Another thing: I think you may be using this document USDA Fresh Fruit and Vegetable Shipments report for 2009 incorrectly. For example, I noticed that for carrots the document doesn't refer to Imperial but only mentions CA Central Valley. However, I know that huge quantities of carrots are grown by Imperial Valley farmers for companies based in the Central Valley; the carrots are trucked directly from IV to the Central Valley, and then processed and shipped out of the Central Valley. So apparently the chart refers to the Central Valley as the producer even though the carrots are actually grown in Imperial Valley. The issue seems to be a function of how this report defines "shipments."

Oh, by the way, I've heard that California dairies (i.e., LOTS of milk, cheese, yogurt) get almost all of the alfalfa and other field crops used to feed their cows from Imperial Valley. If that's correct (again, I need solid confirmation of the details), then aren't those Imperial Valley field crops making an important contribution to the food supply?

So, bottom line: I still need help sorting out the details in my attempt to determine the extent to which IV is an important food producer, particularly in the winter. Sorry to say this, but the analysis provided in today's blog really doesn't help much at all.

Just trying to work through these issues carefully and objectively...

CC said...

I find these posts very useful but as one of the commenters put it, not at the level of rigor or comprehensiveness to serve as the basis for policy positions. We really need a credible analysis about CA ag -- what it produces, what its value is, is it still true that alfalfa is still using 9 MAF per yearn etc. -- Any advice or direction you have about reports and papers that have pulled the best data together in a credible way?

David Zetland said...

@CGC -- good analysis. As JR also points, there may be a difference between growing and shipment location.

@JR -- I have no axe to grind (carrots vs broccoli). As I mentioned, the report was confusing. Unfortunately, I am not an ag or extension economist. I, like you, just try to figure out what's going on. I think that you (and a few others) mistake these blog posts as peer-reviewed academic publications. They are not. They are better in some ways (we are talking) and worse in others (I only worked on this for 2-3 hrs, not 203 months). The important thing is that we are all getting a better understanding of what "80%" means. Oh, and my *tone* is directed at claims by IID farmers, the IV farm bureau and reporters that we're all screwed if IID doesn't get water. As MK mentioned above, there is more food being imported intot he region. Is foreign food dirty, dangerous or immoral? I don't think it's nearly as bad as domestic farmers argue. As far as water is concerned -- I am happy that IID has its rights; I'd prefer to see those rights marketed ($ to IID if sold), so that we can separate the political allocation of water from the free market growing of food. Then data won't matter.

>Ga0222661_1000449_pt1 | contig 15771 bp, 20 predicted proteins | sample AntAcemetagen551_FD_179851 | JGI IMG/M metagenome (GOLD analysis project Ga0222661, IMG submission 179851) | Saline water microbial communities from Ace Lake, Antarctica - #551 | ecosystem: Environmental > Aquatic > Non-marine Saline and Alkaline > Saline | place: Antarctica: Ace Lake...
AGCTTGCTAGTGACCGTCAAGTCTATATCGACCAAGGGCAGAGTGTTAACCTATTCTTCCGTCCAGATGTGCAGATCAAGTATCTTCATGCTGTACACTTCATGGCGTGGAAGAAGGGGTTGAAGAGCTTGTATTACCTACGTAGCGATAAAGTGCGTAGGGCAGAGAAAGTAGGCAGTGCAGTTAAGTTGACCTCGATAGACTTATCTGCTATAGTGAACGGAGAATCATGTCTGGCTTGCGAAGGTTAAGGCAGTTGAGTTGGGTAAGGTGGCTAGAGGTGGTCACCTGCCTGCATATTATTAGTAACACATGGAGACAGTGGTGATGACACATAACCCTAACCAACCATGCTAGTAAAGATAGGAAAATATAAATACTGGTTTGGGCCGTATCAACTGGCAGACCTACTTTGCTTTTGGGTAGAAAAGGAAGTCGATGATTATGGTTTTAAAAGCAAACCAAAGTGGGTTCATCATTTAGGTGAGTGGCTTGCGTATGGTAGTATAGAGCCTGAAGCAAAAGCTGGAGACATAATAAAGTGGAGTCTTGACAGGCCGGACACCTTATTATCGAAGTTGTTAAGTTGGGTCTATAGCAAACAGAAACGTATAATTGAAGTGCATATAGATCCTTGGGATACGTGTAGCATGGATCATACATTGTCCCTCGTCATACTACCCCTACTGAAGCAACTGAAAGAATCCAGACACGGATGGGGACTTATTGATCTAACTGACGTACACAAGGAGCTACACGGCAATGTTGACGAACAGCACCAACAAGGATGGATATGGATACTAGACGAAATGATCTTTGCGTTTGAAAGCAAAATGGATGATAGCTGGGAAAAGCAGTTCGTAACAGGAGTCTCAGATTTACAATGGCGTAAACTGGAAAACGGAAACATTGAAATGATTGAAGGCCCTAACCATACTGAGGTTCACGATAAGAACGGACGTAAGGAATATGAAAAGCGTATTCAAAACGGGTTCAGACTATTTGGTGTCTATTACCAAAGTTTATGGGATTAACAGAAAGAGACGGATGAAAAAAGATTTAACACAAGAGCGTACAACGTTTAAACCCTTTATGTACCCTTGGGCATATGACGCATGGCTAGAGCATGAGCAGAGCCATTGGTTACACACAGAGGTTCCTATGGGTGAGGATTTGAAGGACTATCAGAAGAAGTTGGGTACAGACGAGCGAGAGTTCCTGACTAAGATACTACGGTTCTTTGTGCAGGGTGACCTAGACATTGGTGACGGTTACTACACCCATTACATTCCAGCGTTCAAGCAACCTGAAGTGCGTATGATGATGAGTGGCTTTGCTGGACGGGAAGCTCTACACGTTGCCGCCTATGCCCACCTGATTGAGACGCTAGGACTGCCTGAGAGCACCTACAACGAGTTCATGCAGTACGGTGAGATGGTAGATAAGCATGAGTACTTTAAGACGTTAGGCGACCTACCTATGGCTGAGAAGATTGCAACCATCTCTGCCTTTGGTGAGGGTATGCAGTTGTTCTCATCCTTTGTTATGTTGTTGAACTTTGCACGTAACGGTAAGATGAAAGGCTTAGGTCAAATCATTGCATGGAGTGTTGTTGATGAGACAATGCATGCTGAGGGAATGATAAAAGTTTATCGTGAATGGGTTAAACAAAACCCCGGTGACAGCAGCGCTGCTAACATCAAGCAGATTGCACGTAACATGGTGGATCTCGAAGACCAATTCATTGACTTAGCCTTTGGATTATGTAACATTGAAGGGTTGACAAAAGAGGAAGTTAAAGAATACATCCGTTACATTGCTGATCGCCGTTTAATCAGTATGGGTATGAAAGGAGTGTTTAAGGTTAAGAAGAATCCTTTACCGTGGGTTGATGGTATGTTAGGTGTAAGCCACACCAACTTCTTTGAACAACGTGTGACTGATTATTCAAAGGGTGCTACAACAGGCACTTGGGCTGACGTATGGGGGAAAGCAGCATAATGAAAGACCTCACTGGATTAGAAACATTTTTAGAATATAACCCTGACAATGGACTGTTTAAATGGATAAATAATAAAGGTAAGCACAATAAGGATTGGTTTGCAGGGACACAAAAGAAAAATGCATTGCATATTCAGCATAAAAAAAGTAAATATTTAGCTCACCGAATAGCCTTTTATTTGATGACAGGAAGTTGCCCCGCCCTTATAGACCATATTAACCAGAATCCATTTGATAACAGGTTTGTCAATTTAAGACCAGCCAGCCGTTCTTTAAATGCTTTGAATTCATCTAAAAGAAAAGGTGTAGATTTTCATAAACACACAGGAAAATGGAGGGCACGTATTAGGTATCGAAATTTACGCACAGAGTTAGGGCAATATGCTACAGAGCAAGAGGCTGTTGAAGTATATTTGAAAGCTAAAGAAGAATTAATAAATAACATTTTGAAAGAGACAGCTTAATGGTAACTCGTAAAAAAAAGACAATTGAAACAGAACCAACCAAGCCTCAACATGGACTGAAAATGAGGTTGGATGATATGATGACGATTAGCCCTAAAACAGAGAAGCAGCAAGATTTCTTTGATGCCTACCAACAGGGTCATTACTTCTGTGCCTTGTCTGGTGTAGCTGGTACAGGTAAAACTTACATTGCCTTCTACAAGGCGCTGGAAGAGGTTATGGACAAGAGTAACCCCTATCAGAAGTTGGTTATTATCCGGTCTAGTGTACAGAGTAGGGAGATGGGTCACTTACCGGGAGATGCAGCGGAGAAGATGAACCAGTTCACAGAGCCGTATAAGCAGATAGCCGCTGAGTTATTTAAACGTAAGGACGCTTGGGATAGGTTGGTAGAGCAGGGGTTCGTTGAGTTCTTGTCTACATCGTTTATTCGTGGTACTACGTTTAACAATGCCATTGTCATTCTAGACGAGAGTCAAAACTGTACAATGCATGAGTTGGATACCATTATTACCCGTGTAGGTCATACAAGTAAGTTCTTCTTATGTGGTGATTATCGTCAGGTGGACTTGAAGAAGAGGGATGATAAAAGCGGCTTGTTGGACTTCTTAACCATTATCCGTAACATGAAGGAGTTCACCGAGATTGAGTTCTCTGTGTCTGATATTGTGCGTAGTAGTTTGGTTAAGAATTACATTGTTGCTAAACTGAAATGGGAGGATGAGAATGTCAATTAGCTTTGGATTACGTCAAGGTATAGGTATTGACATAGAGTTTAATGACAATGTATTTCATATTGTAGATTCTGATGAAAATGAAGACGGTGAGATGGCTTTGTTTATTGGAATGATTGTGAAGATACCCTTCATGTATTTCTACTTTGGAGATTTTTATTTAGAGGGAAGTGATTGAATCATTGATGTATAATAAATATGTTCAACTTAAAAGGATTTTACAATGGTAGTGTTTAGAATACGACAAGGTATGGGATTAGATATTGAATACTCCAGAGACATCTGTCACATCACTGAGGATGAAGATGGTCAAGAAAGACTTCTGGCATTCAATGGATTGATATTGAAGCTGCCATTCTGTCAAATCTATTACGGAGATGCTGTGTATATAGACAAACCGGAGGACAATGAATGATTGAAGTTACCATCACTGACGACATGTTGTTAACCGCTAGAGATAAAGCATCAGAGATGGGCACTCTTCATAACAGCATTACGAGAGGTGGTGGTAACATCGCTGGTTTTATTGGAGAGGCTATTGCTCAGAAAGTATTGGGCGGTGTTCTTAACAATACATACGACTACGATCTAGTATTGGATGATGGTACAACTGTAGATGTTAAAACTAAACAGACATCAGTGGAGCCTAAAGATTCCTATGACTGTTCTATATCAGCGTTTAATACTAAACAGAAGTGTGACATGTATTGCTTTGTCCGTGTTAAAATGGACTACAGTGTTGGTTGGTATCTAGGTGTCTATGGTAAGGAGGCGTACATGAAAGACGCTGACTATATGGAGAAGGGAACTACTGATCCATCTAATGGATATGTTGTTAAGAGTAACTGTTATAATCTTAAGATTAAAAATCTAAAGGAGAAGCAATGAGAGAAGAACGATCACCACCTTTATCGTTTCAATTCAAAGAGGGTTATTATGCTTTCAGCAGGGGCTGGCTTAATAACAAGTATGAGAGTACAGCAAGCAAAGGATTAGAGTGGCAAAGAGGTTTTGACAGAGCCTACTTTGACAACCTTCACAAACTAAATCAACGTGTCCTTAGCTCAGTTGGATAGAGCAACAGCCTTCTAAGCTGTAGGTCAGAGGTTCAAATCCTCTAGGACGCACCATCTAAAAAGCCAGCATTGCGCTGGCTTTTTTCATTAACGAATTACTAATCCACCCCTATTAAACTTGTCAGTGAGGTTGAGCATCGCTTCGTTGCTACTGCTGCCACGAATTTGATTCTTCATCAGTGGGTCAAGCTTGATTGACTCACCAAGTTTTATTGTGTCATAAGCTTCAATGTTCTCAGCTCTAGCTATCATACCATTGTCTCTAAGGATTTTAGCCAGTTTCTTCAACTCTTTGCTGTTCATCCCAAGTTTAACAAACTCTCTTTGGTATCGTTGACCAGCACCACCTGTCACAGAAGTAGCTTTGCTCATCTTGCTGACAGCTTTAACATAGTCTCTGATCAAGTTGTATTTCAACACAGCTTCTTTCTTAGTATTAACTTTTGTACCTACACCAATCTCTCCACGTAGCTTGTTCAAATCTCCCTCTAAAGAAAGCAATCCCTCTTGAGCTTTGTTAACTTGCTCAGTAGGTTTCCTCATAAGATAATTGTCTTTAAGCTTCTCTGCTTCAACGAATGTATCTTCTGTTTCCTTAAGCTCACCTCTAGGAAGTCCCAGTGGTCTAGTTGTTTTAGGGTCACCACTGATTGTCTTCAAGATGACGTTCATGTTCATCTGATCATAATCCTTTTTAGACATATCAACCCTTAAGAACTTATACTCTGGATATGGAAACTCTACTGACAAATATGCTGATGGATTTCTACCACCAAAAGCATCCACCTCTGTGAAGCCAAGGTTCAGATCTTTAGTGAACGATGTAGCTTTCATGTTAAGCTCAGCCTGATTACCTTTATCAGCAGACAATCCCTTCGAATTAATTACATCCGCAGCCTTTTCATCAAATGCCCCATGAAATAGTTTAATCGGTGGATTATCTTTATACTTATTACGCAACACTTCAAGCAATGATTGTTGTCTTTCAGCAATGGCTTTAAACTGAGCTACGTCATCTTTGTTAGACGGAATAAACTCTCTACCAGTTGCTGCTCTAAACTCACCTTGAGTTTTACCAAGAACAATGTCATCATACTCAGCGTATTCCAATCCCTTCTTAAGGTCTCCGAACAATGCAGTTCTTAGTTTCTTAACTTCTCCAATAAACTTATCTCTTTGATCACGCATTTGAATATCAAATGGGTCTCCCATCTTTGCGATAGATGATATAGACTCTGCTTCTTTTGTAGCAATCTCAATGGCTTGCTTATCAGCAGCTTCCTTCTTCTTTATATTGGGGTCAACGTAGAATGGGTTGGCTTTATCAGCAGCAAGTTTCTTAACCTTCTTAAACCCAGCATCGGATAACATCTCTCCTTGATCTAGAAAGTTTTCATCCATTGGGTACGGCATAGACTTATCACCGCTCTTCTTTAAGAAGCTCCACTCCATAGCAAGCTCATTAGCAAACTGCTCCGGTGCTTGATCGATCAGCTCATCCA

@CC -- There's a problem in the data, in that lots of people don't want to make the data clear (e.g., groundwater)

I did the best I could (given this isn't my day job) on that post, and the point was to do a fact check. Others are adding more arguments and data, so consider that a first draft of a group-sourced report.

So please tell me what you find.

OTOH, I dont think that fighting with data is always helpful. I don't care who gets water where, I care that the process of allocation is open (to all) and transparent. Then "data" do not matter.

Mr. Kurtz said...

JR, Imperial Valley is an important alfalfa producer (both domestic and for export), and a very important alfalfa seed producer, but since California grows about 900,000 acres of alfalfa, no one region supplies an overwhelming share. In fact, California is a net importer of alfalfa, mostly from Nevada. You are certainly correct in pointing out that without alfalfa production in California, our dairy industry wold dwindle to insignificance. Our state's dairy markets conceivably could be filled by producers in Idaho, Arizona, Texas, and Mexico. Of the bunch, Idaho is the only place with halfway decent environmental and animal welfare regulation; about equivalent to California's in 1980. While I believe that the California dairy industry should be smaller, and more focused on higher value products, the millions living here will continue to consume a lot of dairy products one way or another.

CRG said...

By the way, in regard to that confusing Ag Statistics report from 2009, I have looked at that report, and if memory serves, I believe that in the county summaries (the section where the report stated Imperial's main crops are things like strawberries and raspberries, which aren't even grown in the county in ANY quantities), it appeared that Imperial's crops were swapped with the county's directly below it on the list. If you switch those two, the report will make a lot more sense.